Soon the church basement was quite filled with people enjoying delicious pie topped with a generous scoop of Minnesota made Land O’ Lakes vanilla ice cream.


Unfortunately, it soon became apparent that we had more pies than people and were not going to sell out all of our pies.  What to do? Quickly our advertising signs were modified to say homemade farm fresh pies for sale. Then, deploying a blessing that our church youth group had in abundance….busty blonde teenage farm girls…were sent down by the highway next to the church to hold our advertising signs to attract additional customers.

This method of marketing our pies showed very little promise until God intervened on our behalf and supplied us with an entire Minnesota National Guard Convoy on its way to camp Ripley.  Well, those boys in all of those hot jeeps and trucks must have been really hungry because they noticed the signs the girls were holding right away and stopped to buy pie in support of our cause. Soon, the highway’s traffic came to dead halt, but our pies went flying out the door!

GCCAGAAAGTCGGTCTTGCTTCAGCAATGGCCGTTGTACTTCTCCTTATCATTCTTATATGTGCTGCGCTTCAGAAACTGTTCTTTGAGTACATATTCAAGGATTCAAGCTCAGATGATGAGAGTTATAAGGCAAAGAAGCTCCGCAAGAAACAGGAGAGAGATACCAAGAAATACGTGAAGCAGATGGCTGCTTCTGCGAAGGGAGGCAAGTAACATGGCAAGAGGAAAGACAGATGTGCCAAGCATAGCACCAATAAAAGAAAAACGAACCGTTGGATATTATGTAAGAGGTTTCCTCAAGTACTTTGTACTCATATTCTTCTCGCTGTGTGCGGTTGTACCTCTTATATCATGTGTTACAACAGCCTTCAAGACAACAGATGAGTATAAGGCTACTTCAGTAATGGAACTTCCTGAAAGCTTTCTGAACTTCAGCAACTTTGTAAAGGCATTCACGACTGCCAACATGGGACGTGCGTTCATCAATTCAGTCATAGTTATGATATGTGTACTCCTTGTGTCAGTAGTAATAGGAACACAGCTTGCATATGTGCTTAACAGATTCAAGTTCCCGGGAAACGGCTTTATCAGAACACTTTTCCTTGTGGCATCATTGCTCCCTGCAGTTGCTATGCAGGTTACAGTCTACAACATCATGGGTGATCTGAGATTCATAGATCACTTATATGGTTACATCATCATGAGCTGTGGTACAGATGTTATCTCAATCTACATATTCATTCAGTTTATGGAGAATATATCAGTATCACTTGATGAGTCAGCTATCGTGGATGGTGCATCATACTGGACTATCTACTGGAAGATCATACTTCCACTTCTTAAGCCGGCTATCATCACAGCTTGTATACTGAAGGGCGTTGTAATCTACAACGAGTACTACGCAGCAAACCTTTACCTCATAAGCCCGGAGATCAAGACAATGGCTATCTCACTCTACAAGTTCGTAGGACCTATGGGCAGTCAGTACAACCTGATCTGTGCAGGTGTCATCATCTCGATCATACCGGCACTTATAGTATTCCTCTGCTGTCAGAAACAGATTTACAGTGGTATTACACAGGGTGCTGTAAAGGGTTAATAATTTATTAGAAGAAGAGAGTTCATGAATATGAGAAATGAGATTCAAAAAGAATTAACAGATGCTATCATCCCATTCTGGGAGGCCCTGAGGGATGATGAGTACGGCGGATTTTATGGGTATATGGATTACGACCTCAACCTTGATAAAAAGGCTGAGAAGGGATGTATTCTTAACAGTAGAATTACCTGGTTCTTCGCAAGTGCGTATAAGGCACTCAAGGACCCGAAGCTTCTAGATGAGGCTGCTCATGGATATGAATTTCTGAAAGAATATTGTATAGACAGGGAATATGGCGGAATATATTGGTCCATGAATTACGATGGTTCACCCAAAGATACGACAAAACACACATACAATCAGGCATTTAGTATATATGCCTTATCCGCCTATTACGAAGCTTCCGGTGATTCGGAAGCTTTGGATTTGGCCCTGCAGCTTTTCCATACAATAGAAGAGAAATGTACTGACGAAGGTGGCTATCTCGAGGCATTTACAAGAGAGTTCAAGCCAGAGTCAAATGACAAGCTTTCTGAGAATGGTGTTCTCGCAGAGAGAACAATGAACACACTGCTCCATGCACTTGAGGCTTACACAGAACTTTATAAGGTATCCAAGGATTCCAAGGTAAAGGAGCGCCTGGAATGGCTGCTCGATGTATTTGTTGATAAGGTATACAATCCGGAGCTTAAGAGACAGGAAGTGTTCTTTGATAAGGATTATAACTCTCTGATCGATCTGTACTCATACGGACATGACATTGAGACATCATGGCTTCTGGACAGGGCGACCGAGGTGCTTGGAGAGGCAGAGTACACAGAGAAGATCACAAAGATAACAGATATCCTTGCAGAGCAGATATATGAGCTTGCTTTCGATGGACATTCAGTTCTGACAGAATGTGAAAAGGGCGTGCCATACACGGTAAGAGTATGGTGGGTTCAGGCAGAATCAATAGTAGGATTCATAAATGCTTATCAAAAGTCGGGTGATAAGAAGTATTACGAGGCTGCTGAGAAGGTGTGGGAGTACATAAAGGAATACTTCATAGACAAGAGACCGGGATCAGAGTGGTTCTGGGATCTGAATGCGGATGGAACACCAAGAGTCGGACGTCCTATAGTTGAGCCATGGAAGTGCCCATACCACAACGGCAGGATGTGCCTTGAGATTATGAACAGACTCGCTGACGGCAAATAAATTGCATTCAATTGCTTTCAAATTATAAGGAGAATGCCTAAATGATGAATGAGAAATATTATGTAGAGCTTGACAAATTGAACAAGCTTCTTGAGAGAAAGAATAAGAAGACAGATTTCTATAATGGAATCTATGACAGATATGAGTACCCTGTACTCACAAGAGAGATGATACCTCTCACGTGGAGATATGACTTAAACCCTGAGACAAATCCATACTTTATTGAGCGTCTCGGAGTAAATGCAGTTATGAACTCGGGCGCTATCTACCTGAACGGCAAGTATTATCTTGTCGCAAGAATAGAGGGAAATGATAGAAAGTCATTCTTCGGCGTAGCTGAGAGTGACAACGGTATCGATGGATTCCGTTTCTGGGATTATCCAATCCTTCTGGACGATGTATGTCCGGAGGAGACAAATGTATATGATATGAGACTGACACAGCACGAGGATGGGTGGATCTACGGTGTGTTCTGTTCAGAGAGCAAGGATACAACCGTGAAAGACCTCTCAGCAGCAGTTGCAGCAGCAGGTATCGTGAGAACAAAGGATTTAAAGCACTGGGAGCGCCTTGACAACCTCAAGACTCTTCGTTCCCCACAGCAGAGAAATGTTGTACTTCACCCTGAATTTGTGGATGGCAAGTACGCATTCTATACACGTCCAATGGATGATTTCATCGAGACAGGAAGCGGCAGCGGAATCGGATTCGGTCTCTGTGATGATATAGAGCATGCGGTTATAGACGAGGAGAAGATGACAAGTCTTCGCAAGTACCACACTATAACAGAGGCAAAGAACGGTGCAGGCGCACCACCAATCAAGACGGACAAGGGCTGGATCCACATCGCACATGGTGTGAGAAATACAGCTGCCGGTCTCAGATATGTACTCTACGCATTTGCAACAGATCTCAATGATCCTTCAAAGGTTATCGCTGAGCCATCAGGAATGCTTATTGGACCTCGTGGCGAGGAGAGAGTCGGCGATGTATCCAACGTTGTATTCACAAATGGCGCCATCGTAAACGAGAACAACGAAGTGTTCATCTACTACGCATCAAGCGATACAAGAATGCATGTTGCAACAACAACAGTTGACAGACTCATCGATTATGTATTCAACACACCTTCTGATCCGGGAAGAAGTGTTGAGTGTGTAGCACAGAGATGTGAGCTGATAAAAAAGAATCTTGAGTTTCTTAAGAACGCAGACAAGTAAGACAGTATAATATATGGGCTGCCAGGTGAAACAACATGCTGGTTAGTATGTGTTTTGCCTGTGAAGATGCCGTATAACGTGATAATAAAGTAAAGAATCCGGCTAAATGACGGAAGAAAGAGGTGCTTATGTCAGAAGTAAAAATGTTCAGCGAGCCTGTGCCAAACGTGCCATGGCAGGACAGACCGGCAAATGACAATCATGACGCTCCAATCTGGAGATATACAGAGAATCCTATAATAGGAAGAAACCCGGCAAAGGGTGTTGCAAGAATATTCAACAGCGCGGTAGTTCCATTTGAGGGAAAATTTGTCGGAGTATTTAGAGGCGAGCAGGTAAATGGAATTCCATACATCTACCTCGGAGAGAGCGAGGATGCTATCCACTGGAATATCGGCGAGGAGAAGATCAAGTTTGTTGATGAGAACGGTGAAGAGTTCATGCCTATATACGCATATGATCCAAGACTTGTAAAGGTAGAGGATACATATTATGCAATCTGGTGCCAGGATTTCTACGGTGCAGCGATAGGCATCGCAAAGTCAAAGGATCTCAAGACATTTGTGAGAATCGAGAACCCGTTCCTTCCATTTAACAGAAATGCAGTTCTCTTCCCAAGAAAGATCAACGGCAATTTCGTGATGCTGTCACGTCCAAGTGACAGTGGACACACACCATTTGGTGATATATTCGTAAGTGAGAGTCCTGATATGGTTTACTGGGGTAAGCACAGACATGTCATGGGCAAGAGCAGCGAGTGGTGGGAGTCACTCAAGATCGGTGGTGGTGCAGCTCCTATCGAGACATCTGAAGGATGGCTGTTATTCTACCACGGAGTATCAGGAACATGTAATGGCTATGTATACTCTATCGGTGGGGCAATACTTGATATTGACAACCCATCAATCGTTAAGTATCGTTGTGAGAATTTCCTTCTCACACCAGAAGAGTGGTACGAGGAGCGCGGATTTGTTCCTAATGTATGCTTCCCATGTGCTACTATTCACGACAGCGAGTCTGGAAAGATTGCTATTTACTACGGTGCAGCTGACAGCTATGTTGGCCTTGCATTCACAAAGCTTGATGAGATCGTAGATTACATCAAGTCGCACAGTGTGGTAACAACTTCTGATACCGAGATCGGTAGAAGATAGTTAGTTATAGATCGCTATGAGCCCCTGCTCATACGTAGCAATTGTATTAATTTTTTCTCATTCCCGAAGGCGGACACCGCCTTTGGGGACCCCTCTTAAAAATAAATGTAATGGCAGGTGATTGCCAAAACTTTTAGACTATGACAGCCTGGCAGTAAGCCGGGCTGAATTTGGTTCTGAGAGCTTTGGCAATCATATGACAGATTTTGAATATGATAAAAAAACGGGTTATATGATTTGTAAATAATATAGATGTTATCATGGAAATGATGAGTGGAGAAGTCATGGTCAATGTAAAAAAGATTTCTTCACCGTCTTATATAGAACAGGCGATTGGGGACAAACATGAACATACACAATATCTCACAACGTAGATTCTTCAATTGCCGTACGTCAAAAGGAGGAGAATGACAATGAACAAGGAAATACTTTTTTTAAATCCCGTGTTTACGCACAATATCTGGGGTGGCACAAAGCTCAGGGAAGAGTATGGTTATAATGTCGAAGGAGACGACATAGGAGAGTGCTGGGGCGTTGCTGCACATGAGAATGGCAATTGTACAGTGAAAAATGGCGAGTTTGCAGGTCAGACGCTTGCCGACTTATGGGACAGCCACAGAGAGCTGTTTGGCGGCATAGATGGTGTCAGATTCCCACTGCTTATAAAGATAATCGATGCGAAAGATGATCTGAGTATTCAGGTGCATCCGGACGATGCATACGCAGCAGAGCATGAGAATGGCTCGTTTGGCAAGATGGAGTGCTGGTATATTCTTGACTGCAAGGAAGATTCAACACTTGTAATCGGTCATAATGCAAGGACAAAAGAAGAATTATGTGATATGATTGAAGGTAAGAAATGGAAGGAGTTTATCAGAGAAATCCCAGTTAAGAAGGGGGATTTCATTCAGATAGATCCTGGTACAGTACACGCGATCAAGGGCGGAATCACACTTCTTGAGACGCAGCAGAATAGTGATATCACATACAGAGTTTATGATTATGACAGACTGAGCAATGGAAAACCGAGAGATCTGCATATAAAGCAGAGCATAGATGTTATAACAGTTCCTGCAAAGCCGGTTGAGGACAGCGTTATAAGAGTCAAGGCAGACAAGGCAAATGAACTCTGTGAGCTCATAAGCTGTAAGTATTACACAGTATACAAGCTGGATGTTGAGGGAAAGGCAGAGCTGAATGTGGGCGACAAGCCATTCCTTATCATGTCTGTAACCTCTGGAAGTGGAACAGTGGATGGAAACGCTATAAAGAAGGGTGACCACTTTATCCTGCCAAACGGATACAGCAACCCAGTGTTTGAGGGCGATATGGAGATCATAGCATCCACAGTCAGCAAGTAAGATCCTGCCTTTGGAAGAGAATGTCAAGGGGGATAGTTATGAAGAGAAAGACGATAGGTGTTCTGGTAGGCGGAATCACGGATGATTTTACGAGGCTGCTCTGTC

Eventually, a man in a very important looking uniform wanted to talk to the person in charge.  The pastor pointed to me.  Thrilled with my battle field promotion, and that we were were sold out of pies, I did agree to remove our signs–and their holders–as the poor man feared that otherwise his convoy would never make it to camp.

Yes, our pie social made a profit, the youth group had a great time on their trip and I, with a lot of help from the Lord and the Minnesota National Guard, had bested Miss She Who Will Remain Nameless.   The funny thing is that this was not the only time that God and the Minnesota National Guard have come to my rescue.

I would like to thank all the members of our nation’s military, Minnesota’s national guard and veterans for their service and sacrifice that has and always will protect the freedom of our nation and the liberty of its citizens.